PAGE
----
HUNT: I would like to talk about Joe Biden and Donald Trump, who you work for.

LEAVITT: I am stating - yes. And we -

HUNT: If you are here to speak on his behalf, I'm willing to have this conversation.

LEAVITT: And I will do that. I am stating facts that your colleagues have stated in the past. Now, as for this debate, the expectation for -

HUNT: OK. All right. I'm sorry, guys, we're going to come back out to the panel.

LEAVITT: The expectation for -

HUNT: Karoline, thank you very much for your time. You are welcome to come back at any point. She is welcome to come back and speak about Donald Trump and Donald Trump will have equal time to Joe Biden when they both join us now at next - early, later this week, in Atlanta, for this debate. Our thanks to Karoline.

John, that, of course, is something that we are going to see from the right, right? It's going to be attacks on how this debate is conducted. As you know, our colleagues Jake and Dana have played a role in our conversations throughout. They have interviewed candidates on both sides.

Let's talk, though, again, about the candidates and what they are going to do.

KING: All right, look, what you just heard there, it is part of the strategy, and it always has been, and it works for Trump with his base. Does it work for Trump with the small slice of people he needs to, you know, get to win Pennsylvania, Michigan, Arizona? I would argue, let's deal with policy. Let's deal with that. But that is part of their strategy.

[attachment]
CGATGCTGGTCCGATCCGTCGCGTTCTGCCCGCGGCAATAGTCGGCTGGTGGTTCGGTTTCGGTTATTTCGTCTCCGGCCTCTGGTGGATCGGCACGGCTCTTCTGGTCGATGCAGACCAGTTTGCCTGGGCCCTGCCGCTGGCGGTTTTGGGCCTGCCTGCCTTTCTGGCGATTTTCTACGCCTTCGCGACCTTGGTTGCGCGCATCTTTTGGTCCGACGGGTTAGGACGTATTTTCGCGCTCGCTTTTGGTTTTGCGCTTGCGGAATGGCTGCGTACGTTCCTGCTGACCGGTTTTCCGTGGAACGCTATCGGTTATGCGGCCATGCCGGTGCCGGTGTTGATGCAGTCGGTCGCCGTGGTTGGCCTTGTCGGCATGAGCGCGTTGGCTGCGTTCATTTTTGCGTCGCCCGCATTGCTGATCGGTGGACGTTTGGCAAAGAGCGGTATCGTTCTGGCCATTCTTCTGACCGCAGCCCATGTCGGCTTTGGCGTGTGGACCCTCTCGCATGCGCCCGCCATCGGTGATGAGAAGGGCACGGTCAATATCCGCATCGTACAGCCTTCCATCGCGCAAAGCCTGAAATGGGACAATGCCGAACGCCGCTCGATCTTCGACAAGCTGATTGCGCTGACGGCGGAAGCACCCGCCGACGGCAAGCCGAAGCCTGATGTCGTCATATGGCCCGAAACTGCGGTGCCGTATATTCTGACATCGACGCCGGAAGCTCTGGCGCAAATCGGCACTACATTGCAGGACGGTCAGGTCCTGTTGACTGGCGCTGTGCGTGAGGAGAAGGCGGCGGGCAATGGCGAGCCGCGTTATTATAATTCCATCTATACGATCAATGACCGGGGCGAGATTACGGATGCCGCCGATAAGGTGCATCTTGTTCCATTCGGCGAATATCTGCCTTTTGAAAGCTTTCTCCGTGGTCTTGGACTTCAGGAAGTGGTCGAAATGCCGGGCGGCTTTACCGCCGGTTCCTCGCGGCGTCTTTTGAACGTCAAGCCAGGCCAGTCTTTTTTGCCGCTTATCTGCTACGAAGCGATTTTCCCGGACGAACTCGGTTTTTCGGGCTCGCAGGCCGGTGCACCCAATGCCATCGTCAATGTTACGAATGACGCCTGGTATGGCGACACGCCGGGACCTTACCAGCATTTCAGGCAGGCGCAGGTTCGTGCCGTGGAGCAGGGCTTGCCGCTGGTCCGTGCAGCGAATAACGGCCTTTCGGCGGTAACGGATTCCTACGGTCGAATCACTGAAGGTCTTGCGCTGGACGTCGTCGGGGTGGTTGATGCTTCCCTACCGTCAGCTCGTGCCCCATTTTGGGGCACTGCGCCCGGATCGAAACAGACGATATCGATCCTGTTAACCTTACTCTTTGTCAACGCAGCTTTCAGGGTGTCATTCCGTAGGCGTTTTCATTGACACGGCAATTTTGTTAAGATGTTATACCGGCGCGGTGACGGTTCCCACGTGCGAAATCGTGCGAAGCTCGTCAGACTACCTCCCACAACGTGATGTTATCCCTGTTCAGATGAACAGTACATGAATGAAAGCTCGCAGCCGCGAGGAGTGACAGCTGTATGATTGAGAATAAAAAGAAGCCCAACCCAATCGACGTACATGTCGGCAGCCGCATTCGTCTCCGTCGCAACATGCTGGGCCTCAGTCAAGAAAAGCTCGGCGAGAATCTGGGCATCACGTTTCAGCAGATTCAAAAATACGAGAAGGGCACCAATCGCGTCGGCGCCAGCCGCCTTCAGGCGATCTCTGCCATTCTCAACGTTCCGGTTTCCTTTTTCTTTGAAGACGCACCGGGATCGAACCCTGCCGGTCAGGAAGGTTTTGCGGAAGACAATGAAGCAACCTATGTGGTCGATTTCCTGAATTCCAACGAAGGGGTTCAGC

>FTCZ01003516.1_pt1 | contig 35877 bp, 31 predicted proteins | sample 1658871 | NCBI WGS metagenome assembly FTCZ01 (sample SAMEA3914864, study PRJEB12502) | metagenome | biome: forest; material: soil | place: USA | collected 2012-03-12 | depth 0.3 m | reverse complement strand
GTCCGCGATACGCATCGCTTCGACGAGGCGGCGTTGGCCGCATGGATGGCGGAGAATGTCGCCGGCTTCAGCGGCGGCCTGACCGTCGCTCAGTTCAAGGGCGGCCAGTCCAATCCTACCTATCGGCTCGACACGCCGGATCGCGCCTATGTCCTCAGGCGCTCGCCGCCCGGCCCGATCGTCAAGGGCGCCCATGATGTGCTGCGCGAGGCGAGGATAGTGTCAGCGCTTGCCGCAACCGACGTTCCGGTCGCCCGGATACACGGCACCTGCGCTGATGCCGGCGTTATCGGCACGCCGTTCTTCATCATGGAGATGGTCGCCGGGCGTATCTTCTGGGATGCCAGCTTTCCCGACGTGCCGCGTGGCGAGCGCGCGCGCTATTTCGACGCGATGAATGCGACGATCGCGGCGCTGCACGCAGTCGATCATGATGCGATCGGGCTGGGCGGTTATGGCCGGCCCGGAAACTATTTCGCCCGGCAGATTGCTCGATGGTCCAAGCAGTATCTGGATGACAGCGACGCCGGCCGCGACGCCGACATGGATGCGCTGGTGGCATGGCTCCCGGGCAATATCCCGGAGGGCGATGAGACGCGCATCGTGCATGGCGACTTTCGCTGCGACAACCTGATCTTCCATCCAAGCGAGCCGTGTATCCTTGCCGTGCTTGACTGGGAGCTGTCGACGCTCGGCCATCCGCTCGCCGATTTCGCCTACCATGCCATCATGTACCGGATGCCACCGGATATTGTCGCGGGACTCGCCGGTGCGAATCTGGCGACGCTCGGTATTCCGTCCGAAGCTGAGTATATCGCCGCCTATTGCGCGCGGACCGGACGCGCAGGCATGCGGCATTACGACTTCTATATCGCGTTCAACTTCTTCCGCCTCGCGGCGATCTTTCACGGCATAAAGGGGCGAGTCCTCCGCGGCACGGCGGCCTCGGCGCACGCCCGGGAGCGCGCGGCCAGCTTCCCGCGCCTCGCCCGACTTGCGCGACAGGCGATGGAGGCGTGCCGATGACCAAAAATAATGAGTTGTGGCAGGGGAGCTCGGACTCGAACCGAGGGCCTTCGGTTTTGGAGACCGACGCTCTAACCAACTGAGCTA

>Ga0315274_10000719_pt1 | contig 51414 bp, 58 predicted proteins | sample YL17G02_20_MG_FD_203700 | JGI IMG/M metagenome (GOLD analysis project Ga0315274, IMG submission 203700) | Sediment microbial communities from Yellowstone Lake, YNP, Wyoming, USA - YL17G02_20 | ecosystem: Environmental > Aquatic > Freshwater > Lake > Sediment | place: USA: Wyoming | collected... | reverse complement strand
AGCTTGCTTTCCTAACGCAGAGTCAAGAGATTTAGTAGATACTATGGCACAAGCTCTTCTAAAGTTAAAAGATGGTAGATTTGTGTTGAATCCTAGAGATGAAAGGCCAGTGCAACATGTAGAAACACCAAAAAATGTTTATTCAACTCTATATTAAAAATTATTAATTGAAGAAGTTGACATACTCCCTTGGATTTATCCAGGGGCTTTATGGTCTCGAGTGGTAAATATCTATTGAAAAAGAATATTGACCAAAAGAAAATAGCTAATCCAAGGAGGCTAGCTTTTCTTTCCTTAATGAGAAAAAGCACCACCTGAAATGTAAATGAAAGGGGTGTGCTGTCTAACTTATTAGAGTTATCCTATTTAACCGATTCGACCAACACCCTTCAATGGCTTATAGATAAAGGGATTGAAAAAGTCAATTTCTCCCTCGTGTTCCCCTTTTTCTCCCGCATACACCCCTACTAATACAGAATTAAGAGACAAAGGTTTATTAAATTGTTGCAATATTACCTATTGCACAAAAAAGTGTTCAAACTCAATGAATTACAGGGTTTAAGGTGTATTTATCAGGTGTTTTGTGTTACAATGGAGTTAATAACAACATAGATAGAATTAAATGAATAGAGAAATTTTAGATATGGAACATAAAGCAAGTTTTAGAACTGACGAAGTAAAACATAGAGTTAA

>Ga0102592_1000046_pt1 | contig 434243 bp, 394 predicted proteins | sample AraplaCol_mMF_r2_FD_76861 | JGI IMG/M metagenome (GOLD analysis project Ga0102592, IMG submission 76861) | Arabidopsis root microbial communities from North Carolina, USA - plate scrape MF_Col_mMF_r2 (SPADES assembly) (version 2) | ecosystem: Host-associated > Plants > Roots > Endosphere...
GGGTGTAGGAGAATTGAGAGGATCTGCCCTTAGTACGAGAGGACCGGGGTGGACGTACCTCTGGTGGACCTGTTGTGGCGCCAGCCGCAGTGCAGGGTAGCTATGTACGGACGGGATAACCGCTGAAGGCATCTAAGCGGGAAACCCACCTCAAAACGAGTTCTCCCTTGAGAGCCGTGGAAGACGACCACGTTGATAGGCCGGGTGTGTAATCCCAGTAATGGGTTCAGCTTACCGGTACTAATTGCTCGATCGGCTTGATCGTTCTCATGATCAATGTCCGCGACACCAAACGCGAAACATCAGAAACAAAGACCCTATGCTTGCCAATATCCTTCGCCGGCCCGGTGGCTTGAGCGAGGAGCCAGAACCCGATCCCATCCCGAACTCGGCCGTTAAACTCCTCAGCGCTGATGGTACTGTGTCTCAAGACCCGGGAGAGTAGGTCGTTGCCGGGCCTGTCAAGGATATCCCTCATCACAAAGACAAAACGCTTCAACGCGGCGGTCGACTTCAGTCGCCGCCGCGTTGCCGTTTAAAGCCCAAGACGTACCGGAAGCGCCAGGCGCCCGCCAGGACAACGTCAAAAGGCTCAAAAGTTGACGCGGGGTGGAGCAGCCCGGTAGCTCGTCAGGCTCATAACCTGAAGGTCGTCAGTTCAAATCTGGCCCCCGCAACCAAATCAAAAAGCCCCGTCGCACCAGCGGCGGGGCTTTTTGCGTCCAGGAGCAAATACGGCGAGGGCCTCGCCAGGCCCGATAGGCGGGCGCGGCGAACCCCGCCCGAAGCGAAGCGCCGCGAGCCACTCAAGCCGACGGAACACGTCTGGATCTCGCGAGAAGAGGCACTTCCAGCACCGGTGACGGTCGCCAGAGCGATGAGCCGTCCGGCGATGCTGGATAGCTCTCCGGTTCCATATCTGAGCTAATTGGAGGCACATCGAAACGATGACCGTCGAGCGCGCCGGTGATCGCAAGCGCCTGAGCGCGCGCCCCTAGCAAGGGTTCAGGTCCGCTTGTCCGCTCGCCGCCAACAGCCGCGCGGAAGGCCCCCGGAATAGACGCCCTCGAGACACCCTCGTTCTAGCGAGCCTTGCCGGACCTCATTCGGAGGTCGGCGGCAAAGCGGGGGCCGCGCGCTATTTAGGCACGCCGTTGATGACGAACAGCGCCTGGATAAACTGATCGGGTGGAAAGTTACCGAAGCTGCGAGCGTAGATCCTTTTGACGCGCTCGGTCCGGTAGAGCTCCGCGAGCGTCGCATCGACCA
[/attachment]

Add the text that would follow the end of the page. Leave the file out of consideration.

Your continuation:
Look, again, this is a remarkably consequential moment for both of these men. If you look at this -- Charlie Cook of the Cook Political Report about two weeks ago, wrote a great article about how this has been the most static race of his lifetime, right? And you haven't seen big swings in the polls. Often as you go through the summer, you know, candidate a proposes something and the polls swing three or five points. Candidate b returns to that and the polls swing back and forth.

This race has been remarkably static, right? Slight advantage Trump. Biden's come back a little bit after the convictions. Why hasn't it moved? Because so many people are unhappy with both choices. So, it's not like they're going to jump back and forth a lot because they're just like eh. If you're soft for Biden or soft for Trump you're like, eh.

But I would argue, from my travels to just beneath that static, are all the ingredients of volatility.

HUNT: Yes.

KING: There's economic anxiety. There's the - there's the abortion question. There's the character of Trump issue. There's people who just don't have a north star of where we're going in this economy right now and there's a lot of Covid hangover still that people are processing. So, beneath the level static race is a ton of potential volatility.

The question is, which candidate can find an issue that moves people. That, to me, is the big challenge for this debate. It's an early debate. They're not even officially the nominees yet. But they do have a chance to take something that has been incredibly static and move it. The question is, who figures that out?

HUNT: So, I - we're going to - we're going to take a little break for some - some humor here and it plays quite well into what John was saying, which is that people have been very unhappy. The race has been static. There are some that feel like their choice is like this.


UNIDENTIFIED MALE: I learned that I better get used to having a pick between a douche and a turd sandwich because it's usually the choice I'll have.